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  • Laxmi Nayak

Jealousy, envy, and friends

There's nothing coherent about whatever will follow. You've been warned.



Photo by Artem Beliaikin from Pexels


The earliest memory I have of feeling jealous is when my older brother got a new school bag. I was probably 12 at the time. Or maybe 8 years old. I'm not sure it matters. What mattered was that he got a new bag, with the army camouflage print. And I wanted that new bag for myself. So I did what I knew best, at the time. I cried.


I'm unaware of the discussion that followed but I got that new army print bag.

And my brother got to choose a new bag for himself, and this one was so much better! It was a beautiful muted red bag, and a lot more artistic compared to what was now my day-old, faded army print school bag.


I did not cry this time. I knew it would make me look stupid. It was enough that I felt cheated. I couldn't explain it, and yet I'm sure it's an understandable emotion.


20 odd years later, I haven't yet mastered this emotion called jealousy.


I looked up the difference between jealousy and envy; thinking I could trick my mind to feel whatever felt more positive. I assumed jealousy was a negative emotion whereas envy meant you are jealous but admire the other person for what she/he has. Sadly, I found neither is a particularly positive feeling. You could look it up for yourself, cos Google confused me no end. The only clarity is that there's nothing positive associated with these words.


20 years on, I envy someone else's good fortune. I do not wish their good fortune be taken away, of course. But please God; bless me with some. My accomplishments (that I was rejoicing in seconds ago) feel normal and lackluster, compared to someone else's. A rare piece of praise thrown at me feels akin to sawdust when I witness someone else being praised.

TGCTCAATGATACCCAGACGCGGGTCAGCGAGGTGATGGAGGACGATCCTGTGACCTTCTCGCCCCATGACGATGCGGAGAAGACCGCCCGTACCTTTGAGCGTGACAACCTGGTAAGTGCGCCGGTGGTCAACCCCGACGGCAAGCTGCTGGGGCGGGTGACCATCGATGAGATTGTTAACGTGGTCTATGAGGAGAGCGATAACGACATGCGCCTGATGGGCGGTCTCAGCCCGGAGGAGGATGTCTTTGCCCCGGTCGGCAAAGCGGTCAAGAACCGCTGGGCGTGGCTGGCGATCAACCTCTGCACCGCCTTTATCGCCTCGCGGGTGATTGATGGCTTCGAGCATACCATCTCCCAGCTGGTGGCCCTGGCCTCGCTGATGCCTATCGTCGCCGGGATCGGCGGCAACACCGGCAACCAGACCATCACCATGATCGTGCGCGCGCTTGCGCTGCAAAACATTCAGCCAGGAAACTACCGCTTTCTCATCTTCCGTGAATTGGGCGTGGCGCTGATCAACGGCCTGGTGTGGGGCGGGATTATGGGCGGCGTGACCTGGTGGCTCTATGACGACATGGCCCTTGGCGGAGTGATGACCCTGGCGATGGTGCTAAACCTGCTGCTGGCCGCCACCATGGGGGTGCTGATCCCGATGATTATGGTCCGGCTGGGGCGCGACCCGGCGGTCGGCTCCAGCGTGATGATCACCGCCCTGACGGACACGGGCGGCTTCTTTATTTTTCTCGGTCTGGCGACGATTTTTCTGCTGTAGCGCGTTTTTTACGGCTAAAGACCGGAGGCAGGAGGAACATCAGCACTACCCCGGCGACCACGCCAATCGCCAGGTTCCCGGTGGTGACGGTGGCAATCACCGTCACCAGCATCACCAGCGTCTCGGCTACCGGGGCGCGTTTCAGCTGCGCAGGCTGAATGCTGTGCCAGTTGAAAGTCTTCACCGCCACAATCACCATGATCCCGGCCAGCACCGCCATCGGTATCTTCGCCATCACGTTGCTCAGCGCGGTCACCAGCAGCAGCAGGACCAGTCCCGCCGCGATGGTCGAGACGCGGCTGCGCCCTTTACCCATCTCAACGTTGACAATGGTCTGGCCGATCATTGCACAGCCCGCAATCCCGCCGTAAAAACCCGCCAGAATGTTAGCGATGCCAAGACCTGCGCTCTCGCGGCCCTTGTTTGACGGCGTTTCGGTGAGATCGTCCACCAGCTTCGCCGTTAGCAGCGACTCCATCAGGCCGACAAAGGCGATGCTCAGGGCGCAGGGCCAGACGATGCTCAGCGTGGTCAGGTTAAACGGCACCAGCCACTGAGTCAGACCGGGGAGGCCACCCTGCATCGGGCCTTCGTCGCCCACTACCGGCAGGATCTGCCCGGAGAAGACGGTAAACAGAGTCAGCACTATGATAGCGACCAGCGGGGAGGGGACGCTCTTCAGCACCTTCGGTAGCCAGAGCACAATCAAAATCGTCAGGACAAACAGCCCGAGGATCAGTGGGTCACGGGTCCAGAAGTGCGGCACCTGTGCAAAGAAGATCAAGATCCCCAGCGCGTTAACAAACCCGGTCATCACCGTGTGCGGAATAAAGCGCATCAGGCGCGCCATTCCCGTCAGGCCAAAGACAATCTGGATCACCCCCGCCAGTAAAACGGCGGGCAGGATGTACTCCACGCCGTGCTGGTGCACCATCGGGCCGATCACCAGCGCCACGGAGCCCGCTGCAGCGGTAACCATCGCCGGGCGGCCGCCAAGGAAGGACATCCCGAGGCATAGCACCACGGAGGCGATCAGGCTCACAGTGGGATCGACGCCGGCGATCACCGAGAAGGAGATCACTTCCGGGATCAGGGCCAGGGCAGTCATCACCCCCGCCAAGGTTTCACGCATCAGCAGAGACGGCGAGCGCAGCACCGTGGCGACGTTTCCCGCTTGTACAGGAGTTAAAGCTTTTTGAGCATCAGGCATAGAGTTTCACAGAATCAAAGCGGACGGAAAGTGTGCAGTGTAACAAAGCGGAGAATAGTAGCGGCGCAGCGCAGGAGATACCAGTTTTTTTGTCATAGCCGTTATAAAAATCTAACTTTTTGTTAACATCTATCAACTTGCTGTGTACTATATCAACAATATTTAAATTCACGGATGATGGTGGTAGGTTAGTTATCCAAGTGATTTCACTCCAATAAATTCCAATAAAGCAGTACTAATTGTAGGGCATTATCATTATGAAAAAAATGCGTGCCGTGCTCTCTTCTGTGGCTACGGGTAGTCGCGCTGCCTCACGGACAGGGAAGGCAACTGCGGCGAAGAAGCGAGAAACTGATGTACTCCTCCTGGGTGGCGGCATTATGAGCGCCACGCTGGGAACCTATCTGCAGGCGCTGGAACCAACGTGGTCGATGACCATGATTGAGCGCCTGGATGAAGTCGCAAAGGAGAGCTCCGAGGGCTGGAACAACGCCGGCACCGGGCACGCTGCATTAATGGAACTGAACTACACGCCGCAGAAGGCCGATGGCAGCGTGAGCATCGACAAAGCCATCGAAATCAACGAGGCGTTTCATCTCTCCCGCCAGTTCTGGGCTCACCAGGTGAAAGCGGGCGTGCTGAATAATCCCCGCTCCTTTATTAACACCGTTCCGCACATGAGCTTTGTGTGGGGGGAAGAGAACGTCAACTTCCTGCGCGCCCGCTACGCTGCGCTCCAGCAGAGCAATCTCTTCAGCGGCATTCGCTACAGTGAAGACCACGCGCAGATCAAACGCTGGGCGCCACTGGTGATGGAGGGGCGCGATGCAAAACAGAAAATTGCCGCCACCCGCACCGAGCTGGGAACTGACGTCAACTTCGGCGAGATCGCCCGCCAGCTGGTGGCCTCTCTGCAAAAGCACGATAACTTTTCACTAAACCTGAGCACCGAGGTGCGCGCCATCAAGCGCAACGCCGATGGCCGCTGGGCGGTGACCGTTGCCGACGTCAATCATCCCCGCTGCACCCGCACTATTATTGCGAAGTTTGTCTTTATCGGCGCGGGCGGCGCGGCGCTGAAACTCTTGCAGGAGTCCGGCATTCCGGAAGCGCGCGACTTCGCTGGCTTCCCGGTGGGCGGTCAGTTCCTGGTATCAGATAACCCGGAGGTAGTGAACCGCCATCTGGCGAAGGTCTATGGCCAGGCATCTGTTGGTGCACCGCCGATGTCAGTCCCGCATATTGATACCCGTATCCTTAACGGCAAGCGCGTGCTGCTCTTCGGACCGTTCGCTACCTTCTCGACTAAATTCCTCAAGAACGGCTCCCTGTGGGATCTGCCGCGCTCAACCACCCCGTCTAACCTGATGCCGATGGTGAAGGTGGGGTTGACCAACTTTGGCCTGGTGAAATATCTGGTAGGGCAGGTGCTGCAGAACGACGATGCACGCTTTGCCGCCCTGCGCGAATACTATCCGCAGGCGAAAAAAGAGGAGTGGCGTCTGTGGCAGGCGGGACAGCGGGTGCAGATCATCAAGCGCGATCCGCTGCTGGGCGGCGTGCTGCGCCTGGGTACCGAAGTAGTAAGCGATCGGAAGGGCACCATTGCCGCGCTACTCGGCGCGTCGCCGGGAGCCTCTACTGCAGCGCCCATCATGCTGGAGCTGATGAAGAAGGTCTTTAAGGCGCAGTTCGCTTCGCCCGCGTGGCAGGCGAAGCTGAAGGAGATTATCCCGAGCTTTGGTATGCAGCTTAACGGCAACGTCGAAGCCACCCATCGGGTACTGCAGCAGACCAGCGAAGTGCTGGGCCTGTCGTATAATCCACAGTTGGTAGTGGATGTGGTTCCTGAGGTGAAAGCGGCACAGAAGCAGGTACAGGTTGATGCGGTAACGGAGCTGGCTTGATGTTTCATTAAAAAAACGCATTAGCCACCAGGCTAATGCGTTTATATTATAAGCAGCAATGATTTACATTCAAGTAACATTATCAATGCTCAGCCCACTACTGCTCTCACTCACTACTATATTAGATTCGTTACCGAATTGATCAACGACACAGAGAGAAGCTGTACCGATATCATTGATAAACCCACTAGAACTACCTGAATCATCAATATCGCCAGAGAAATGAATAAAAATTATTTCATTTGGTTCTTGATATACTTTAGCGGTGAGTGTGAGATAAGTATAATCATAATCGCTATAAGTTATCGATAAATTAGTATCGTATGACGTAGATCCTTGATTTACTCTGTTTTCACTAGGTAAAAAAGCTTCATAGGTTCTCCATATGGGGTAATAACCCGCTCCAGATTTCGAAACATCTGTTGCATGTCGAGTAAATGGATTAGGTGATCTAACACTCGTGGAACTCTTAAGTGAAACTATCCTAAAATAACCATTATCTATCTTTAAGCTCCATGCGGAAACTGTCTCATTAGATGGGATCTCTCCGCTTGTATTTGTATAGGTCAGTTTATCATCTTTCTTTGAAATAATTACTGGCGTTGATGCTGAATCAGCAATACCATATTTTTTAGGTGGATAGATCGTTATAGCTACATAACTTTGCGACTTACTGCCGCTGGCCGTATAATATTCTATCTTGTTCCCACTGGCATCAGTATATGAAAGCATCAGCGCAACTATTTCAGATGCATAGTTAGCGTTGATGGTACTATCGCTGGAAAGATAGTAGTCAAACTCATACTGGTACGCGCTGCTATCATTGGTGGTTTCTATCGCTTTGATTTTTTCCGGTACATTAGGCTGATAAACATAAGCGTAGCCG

Side note: why does someone else's achievement, appreciation, and good fortune make me feel less.. less happy, less positive.. my blessings not as wholesome? And I get that not everyone feels this way. I get that I don't feel this way all the time. There are times when I am truly happy for these others. A lot depends on the frame of mind, the atmosphere you're in, the amount of sugar in your coffee.. so on and so forth.


My conversations with God are sometimes about the unfairness of my circumstances, the life choices that I made, the interview that went badly, and how the Universe did not align with my wants. Yes, I'm aware I come across as a spoilt child.


But then, I also think of all the gifts that I have. The ability to write, my love of books (fiction), and the privilege of being able to read books that inspire me, tantalize my imagination, and fill me with awe. I am smart and witty, and I have been blessed with the ability to entertain myself. I am thankful to God for the life I lead and for bringing all those people in my life that I need, that I can't imagine living without.


So maybe, the method to rid me of jealousy and envy is perhaps to begin by being self-aware. Sometimes, envy presents itself as a burning tingle on the skin, feeling hot and very unlike what one usually is like. And then, count my blessings. One always has those. Feeling gratitude helps immensely.


And here's a final thought: how about using that envy and jealousy to learn, grow and create a plan to reach wherever it is that made you feel jealous and envious? How about recognizing that these emotions are about you, and you alone; and that you have the power to make the situation positive, or whatever else you want it to be.


Another perspective to consider is self-acceptance. Yes, I'm a person who gets jealous. But what of it? I see it. I recognize it. And I've made my peace with it. Jealousy is a natural human emotion - and if I can acknowledge that I have more blessings than I could imagine, I can breathe easy.


How about that?




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